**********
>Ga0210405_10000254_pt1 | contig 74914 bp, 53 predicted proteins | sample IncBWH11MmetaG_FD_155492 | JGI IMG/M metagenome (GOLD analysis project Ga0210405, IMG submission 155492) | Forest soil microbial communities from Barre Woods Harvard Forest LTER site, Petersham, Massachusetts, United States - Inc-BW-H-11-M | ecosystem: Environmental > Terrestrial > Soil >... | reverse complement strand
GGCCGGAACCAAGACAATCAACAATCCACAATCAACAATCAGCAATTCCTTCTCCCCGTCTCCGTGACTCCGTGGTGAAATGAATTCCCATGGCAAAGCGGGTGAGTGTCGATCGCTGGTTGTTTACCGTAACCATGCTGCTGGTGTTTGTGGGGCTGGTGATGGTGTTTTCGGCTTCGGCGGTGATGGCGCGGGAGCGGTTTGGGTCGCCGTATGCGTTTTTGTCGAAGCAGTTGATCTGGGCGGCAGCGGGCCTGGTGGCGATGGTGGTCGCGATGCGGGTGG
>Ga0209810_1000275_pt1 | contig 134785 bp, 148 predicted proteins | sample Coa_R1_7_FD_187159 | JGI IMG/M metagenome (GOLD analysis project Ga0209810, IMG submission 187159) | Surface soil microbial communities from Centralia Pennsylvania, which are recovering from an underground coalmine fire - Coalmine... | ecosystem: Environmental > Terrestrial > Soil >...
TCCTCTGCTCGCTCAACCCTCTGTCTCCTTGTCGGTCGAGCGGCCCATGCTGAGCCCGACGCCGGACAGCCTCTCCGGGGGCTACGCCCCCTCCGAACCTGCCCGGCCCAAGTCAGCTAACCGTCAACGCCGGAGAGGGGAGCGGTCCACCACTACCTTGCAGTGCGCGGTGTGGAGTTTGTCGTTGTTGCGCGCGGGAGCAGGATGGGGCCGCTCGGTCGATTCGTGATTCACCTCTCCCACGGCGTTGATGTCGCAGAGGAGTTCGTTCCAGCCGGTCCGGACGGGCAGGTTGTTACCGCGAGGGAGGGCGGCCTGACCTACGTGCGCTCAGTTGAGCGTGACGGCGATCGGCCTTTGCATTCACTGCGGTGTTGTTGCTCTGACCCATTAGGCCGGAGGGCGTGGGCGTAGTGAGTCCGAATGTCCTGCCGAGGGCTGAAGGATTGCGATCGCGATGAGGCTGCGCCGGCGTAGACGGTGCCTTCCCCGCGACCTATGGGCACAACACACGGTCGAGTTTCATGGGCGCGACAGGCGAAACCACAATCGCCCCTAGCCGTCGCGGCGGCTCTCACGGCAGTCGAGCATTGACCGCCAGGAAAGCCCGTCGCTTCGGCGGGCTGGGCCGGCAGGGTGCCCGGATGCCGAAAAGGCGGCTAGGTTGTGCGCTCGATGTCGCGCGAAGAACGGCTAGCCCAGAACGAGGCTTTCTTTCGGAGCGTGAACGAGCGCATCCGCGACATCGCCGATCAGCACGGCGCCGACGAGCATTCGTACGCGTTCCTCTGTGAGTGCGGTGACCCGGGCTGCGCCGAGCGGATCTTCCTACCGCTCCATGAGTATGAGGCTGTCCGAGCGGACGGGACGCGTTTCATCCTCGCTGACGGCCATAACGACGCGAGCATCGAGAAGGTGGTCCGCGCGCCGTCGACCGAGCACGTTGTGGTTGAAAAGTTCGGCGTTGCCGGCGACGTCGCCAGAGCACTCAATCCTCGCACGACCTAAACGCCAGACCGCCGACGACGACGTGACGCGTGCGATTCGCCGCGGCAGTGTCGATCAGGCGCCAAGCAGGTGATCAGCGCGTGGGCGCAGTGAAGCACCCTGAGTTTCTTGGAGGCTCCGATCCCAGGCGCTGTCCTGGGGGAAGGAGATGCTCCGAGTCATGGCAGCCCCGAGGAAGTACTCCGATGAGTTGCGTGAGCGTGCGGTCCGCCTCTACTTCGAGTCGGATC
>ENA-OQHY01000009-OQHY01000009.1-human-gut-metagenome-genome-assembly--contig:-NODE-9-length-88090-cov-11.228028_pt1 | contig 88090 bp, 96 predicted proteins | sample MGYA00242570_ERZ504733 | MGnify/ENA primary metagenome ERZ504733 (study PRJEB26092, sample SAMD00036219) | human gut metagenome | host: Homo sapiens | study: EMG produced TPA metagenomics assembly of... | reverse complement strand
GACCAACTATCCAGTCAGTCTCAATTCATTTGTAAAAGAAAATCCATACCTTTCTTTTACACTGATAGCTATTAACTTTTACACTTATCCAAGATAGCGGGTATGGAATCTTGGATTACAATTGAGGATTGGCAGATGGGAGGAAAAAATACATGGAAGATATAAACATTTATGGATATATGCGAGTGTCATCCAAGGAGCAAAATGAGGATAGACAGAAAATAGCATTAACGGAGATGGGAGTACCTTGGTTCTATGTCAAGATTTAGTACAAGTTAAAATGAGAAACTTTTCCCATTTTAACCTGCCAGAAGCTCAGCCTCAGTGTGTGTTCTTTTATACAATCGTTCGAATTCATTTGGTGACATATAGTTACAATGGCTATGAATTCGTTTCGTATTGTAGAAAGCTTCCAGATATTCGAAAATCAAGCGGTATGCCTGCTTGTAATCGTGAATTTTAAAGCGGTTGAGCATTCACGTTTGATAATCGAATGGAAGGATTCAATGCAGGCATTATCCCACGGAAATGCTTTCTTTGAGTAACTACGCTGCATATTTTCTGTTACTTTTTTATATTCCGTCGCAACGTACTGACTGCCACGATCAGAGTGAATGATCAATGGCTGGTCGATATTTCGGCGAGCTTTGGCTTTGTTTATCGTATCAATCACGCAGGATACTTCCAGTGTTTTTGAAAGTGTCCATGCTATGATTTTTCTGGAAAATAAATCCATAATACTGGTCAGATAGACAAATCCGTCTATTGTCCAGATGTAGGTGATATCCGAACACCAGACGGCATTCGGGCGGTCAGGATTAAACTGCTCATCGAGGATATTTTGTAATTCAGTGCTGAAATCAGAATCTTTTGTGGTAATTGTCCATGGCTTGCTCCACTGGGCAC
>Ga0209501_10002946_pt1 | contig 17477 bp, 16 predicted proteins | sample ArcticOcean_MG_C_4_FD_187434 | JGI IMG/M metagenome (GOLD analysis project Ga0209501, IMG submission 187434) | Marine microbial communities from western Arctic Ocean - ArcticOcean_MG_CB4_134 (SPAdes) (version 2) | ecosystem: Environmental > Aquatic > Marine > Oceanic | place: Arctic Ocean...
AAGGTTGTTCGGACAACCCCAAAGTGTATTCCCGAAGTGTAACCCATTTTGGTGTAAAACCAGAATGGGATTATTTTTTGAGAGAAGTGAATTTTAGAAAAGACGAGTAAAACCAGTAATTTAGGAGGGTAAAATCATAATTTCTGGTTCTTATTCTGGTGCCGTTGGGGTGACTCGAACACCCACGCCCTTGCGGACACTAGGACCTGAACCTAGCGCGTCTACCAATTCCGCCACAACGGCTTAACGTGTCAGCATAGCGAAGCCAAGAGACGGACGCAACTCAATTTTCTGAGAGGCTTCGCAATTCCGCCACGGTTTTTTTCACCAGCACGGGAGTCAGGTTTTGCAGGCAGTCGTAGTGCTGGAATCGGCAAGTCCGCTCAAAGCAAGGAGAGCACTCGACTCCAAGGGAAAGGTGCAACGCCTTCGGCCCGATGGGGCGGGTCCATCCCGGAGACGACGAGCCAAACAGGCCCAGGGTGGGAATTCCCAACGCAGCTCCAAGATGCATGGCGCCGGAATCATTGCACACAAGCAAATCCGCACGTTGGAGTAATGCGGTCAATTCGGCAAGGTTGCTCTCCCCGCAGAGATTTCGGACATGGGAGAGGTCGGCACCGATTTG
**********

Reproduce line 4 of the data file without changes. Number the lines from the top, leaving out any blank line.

TCCTCTGCTCGCTCAACCCTCTGTCTCCTTGTCGGTCGAGCGGCCCATGCTGAGCCCGACGCCGGACAGCCTCTCCGGGGGCTACGCCCCCTCCGAACCTGCCCGGCCCAAGTCAGCTAACCGTCAACGCCGGAGAGGGGAGCGGTCCACCACTACCTTGCAGTGCGCGGTGTGGAGTTTGTCGTTGTTGCGCGCGGGAGCAGGATGGGGCCGCTCGGTCGATTCGTGATTCACCTCTCCCACGGCGTTGATGTCGCAGAGGAGTTCGTTCCAGCCGGTCCGGACGGGCAGGTTGTTACCGCGAGGGAGGGCGGCCTGACCTACGTGCGCTCAGTTGAGCGTGACGGCGATCGGCCTTTGCATTCACTGCGGTGTTGTTGCTCTGACCCATTAGGCCGGAGGGCGTGGGCGTAGTGAGTCCGAATGTCCTGCCGAGGGCTGAAGGATTGCGATCGCGATGAGGCTGCGCCGGCGTAGACGGTGCCTTCCCCGCGACCTATGGGCACAACACACGGTCGAGTTTCATGGGCGCGACAGGCGAAACCACAATCGCCCCTAGCCGTCGCGGCGGCTCTCACGGCAGTCGAGCATTGACCGCCAGGAAAGCCCGTCGCTTCGGCGGGCTGGGCCGGCAGGGTGCCCGGATGCCGAAAAGGCGGCTAGGTTGTGCGCTCGATGTCGCGCGAAGAACGGCTAGCCCAGAACGAGGCTTTCTTTCGGAGCGTGAACGAGCGCATCCGCGACATCGCCGATCAGCACGGCGCCGACGAGCATTCGTACGCGTTCCTCTGTGAGTGCGGTGACCCGGGCTGCGCCGAGCGGATCTTCCTACCGCTCCATGAGTATGAGGCTGTCCGAGCGGACGGGACGCGTTTCATCCTCGCTGACGGCCATAACGACGCGAGCATCGAGAAGGTGGTCCGCGCGCCGTCGACCGAGCACGTTGTGGTTGAAAAGTTCGGCGTTGCCGGCGACGTCGCCAGAGCACTCAATCCTCGCACGACCTAAACGCCAGACCGCCGACGACGACGTGACGCGTGCGATTCGCCGCGGCAGTGTCGATCAGGCGCCAAGCAGGTGATCAGCGCGTGGGCGCAGTGAAGCACCCTGAGTTTCTTGGAGGCTCCGATCCCAGGCGCTGTCCTGGGGGAAGGAGATGCTCCGAGTCATGGCAGCCCCGAGGAAGTACTCCGATGAGTTGCGTGAGCGTGCGGTCCGCCTCTACTTCGAGTCGGATC